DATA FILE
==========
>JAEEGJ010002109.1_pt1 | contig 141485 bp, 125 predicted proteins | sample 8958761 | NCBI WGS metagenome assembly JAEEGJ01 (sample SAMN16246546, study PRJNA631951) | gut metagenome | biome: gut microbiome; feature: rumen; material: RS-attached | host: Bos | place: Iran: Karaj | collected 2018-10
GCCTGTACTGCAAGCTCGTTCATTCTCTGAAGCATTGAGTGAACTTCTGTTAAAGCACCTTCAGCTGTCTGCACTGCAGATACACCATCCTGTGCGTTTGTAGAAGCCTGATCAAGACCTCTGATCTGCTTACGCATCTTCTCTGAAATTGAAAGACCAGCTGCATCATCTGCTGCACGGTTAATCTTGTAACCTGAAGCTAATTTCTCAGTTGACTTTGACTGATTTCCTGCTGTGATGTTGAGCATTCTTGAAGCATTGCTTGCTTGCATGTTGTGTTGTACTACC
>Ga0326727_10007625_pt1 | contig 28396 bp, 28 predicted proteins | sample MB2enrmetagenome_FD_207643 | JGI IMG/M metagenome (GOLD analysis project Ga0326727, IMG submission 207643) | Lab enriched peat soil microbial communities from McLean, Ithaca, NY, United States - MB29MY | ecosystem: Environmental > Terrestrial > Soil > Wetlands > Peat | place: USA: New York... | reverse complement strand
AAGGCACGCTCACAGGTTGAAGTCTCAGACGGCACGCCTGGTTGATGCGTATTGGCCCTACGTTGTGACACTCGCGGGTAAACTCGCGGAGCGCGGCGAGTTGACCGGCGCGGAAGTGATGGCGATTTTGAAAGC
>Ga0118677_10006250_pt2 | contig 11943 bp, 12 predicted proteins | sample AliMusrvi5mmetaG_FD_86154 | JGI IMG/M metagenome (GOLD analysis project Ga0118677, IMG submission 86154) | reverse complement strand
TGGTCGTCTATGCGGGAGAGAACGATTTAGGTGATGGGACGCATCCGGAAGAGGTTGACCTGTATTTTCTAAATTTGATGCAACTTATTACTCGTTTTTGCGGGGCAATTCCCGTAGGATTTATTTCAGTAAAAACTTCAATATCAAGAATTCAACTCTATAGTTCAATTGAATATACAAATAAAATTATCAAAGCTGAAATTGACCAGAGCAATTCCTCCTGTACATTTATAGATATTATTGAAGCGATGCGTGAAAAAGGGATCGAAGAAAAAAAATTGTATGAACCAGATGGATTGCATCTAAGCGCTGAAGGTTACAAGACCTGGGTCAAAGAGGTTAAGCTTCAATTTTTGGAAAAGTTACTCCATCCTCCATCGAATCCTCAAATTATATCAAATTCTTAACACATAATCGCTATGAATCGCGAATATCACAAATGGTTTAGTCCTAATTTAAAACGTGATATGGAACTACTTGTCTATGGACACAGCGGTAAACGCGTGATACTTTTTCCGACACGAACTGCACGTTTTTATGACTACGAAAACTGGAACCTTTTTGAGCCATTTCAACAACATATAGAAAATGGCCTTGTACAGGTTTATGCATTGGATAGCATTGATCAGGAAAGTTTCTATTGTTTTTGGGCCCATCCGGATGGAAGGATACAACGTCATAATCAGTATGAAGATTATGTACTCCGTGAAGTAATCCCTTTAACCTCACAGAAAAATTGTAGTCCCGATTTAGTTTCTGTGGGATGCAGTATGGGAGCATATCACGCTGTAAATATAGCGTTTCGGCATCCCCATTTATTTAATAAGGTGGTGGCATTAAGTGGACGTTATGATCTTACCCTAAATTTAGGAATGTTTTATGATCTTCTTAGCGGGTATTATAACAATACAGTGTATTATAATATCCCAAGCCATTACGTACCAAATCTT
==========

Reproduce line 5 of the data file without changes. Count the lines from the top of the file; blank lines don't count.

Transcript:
>Ga0118677_10006250_pt2 | contig 11943 bp, 12 predicted proteins | sample AliMusrvi5mmetaG_FD_86154 | JGI IMG/M metagenome (GOLD analysis project Ga0118677, IMG submission 86154) | reverse complement strand